Analysis by Peter Roberts
The more time passes since the Prime Minister’s sudden cancelling of our order for French submarines in favour of US or British nuclear ones, the more obvious it is that Australia will never actually acquire them.
Not only that, the more time passes the more obvious it is that even if we did buy nuclear boats, they are unlikely to be built in Adelaide. Or if Adelaide, somehow, had some involvement there would be bugger all genuine Australian industrial content in the things.
This became clearer on Friday in the Senate economic references committee when South Australian Senator Rex Patrick – himself a former submariner – closely questioned the Royal Australian Navy Commander Admiral Jonathan Mead about the N-submarine decision.
Mead had to be threatened by Senator Patrick with contempt of the Senate before he answered basic questions.
Admiral Mead first implied (by wanting to take a question on notice) that he had no idea of schedule, then that the boats were to be in the water by the end of next decade.
Mead then implied he had no idea of whether advice on cost was given to the government, then that advice had been ‘provided by the department to government over many months’, and then that ‘our projected cost forward is that it will be significant and it will be more than Attack’.
The upshot is that Australia entered into a process that will lead to the expenditure of more than $90 billion with only the vaguest idea of how much they would cost or when they could be delivered.
As Patrick put it later: ‘Our Collins class subs will still be needed in 2050.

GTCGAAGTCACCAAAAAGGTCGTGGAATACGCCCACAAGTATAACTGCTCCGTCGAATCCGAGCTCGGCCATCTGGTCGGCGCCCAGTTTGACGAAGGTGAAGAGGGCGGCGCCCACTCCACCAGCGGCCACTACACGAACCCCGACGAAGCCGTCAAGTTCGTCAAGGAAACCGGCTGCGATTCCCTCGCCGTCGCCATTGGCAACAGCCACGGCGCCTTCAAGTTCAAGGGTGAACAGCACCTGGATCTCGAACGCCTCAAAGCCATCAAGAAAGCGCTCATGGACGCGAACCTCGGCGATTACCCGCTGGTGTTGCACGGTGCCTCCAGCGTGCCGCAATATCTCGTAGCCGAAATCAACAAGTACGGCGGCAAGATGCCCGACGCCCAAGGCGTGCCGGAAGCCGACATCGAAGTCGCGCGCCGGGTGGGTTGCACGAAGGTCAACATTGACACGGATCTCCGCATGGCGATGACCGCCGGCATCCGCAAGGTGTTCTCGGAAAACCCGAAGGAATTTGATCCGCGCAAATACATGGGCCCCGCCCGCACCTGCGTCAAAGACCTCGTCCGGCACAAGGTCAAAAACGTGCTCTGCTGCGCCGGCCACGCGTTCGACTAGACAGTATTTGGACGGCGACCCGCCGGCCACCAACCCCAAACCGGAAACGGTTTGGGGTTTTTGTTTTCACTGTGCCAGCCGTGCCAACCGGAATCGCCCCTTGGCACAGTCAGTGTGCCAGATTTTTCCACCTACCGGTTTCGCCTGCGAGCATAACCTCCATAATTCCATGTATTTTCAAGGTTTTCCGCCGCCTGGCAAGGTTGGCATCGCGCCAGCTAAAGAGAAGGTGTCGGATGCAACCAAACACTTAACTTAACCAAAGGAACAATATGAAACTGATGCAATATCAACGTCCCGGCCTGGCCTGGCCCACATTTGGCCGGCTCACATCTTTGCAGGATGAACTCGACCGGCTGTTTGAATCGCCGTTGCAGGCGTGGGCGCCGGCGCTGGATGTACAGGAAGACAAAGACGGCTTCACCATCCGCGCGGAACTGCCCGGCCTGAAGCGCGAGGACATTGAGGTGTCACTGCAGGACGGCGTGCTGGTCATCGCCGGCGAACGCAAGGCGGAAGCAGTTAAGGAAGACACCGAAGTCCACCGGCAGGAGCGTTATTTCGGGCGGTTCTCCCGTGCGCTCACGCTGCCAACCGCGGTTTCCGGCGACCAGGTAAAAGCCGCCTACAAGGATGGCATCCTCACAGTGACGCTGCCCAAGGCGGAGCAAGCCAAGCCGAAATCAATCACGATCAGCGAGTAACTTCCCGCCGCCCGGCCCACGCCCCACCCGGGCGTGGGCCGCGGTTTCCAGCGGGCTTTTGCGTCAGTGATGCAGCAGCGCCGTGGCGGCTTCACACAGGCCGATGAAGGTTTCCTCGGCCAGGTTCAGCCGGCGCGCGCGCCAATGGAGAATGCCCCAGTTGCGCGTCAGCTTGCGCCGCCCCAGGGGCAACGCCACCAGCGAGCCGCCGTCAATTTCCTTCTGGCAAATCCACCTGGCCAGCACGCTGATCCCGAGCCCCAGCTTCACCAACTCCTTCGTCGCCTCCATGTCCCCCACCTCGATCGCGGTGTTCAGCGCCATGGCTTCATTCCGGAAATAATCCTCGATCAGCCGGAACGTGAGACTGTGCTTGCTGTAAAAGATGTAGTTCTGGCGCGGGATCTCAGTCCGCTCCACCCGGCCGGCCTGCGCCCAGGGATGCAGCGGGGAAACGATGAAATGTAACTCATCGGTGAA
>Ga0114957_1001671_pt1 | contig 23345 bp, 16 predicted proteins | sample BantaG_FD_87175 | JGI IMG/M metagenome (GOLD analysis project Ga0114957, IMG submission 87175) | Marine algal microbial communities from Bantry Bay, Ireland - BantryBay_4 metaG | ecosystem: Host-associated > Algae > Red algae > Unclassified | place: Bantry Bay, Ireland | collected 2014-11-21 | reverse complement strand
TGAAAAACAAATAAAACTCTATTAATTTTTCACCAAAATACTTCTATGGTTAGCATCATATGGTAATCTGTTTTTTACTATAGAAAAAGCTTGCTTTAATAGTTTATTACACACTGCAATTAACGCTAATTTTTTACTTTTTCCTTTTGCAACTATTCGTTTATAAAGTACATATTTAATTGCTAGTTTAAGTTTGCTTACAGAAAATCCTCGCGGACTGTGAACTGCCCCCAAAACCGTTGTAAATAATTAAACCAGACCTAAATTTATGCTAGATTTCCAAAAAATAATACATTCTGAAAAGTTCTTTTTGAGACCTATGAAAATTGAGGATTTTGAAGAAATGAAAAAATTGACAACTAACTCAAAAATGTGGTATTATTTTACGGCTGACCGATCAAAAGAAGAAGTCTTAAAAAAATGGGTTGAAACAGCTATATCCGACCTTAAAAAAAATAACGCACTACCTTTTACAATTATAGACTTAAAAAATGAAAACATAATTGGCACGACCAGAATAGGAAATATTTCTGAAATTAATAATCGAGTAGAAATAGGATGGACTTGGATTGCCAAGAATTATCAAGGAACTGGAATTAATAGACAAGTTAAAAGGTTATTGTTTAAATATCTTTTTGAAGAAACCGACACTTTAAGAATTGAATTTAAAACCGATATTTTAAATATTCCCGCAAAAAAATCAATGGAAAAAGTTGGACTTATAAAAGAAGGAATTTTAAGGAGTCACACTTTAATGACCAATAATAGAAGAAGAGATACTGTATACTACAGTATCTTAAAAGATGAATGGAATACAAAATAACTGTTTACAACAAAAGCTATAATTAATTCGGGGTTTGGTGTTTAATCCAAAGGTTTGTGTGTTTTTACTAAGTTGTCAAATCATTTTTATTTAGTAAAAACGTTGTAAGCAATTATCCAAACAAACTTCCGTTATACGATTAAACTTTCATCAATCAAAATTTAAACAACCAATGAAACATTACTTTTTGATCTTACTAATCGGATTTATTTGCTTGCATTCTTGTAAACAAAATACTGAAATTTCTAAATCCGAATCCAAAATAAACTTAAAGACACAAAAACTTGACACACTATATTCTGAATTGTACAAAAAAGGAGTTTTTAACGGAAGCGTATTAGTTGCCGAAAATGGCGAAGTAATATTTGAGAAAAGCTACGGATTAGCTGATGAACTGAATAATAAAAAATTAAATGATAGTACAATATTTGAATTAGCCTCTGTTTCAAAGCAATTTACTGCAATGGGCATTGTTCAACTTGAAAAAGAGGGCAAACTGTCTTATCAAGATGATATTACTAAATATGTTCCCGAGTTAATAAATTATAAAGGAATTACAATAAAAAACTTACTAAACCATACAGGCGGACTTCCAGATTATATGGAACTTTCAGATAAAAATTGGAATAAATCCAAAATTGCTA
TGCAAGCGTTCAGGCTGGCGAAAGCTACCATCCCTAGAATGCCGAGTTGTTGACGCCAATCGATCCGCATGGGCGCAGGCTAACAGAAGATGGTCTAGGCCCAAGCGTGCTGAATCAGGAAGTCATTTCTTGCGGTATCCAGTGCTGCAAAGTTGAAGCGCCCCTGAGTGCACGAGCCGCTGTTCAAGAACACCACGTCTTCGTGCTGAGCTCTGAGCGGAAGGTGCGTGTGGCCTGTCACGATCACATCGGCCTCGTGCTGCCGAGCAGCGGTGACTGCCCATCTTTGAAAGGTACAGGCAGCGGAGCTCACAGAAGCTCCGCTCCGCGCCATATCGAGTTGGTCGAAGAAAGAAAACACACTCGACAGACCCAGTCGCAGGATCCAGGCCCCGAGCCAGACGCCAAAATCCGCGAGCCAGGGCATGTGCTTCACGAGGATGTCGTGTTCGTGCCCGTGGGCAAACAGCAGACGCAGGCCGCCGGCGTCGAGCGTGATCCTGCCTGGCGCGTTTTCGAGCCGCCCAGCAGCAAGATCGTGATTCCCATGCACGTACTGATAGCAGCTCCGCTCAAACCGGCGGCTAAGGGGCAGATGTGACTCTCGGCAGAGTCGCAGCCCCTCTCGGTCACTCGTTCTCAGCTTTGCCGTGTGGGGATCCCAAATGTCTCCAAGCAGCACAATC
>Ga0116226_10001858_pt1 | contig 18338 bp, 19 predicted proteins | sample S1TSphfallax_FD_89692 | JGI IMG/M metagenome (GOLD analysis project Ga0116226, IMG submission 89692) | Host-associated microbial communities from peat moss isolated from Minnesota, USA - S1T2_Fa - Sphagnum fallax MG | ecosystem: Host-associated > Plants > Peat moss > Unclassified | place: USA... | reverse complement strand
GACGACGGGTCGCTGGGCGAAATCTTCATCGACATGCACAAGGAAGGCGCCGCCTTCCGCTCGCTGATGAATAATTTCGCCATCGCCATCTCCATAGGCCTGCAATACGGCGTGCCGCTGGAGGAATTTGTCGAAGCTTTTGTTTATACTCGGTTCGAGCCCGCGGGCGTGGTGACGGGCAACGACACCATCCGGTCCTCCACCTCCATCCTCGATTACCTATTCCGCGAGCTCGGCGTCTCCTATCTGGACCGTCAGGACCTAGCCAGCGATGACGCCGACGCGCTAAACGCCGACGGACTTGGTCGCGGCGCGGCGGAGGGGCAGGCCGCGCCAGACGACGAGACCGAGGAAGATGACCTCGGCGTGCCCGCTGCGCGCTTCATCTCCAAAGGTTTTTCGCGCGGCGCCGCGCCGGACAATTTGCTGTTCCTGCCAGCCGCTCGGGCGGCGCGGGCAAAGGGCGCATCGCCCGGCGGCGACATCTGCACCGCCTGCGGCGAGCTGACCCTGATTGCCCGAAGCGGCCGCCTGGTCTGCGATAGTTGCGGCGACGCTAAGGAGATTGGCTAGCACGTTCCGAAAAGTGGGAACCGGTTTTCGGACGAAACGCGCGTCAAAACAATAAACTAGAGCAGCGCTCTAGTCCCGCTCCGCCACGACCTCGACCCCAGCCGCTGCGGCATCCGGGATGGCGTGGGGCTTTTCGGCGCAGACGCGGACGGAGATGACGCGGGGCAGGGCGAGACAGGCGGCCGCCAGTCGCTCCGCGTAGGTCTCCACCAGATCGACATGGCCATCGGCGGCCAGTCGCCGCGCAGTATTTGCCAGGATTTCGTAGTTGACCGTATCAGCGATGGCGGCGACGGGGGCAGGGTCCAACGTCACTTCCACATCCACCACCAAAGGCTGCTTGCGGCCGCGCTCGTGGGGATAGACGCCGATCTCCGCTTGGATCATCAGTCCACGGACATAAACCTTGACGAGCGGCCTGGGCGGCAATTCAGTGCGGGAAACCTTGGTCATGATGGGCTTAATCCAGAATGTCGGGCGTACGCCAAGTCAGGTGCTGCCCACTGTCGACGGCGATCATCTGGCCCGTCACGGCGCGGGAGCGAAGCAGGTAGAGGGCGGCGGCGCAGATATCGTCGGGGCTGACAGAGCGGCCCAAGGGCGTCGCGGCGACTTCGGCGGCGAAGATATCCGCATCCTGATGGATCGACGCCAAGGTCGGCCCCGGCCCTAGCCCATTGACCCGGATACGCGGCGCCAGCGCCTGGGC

“By that time the last Collins boat, HMAS Rankin, will be unmaintainable and a steel coffin in combat.”
The lack of clarity from the Navy is mirrored by other evidence given – our nuclear science agency and regulator gave very few details on what their role will be in monitoring and regulating any new nuclear propelled submarines, according to Senator Kim Carr.
But it is the likely lack of science and industry involvement in this massive expenditure which is really worrying.
Defence media has been full of speculative stories about whether any submarines would be built in Adelaide, whether Australia might lease submarines from the US, and whether these might be second-hand submarines.
Who would crew and maintain these vessels, who would provide for basic safety given that N-reactors are supposedly going to be fitted to submarines in Adelaide, and whether they would be under Australia’s sovereign control remains a mystery since we will know nothing about the nuclear propulsion systems on board.
Australia acquiring N-submarines under these circumstances is about as useful as giving Borneo head-hunters a F-35 fighter jet.
A senior analyst at the Australian Strategic Policy Institute Marcus Hellyer has also warned about focusing solely on the boats themselves.
He said: “The Australian Department of Defence refers to nine fundamental inputs that are needed to generate an effective military capability.
“In addition to the equipment, there are factors such as personnel, supplies, facilities, training and industry.
“So even if the RAN could find some boats, that doesn’t come close to providing a military capability without these other elements — all of which Australia currently lacks.”
When you think about it, if the Morrison government was genuinely pursuing the N-submarine option – as distinct from getting out of a bad deal with the French while trying to whip up a fight with Labor and the Greens – it would be moving right now on multiple fronts.
It is not doing so.
Picture: DefenceSA/Osborne shipyards – a new submarine construction yard is being built to the north of the facilities pictured.
Subscribe to our free @AuManufacturing newsletter here.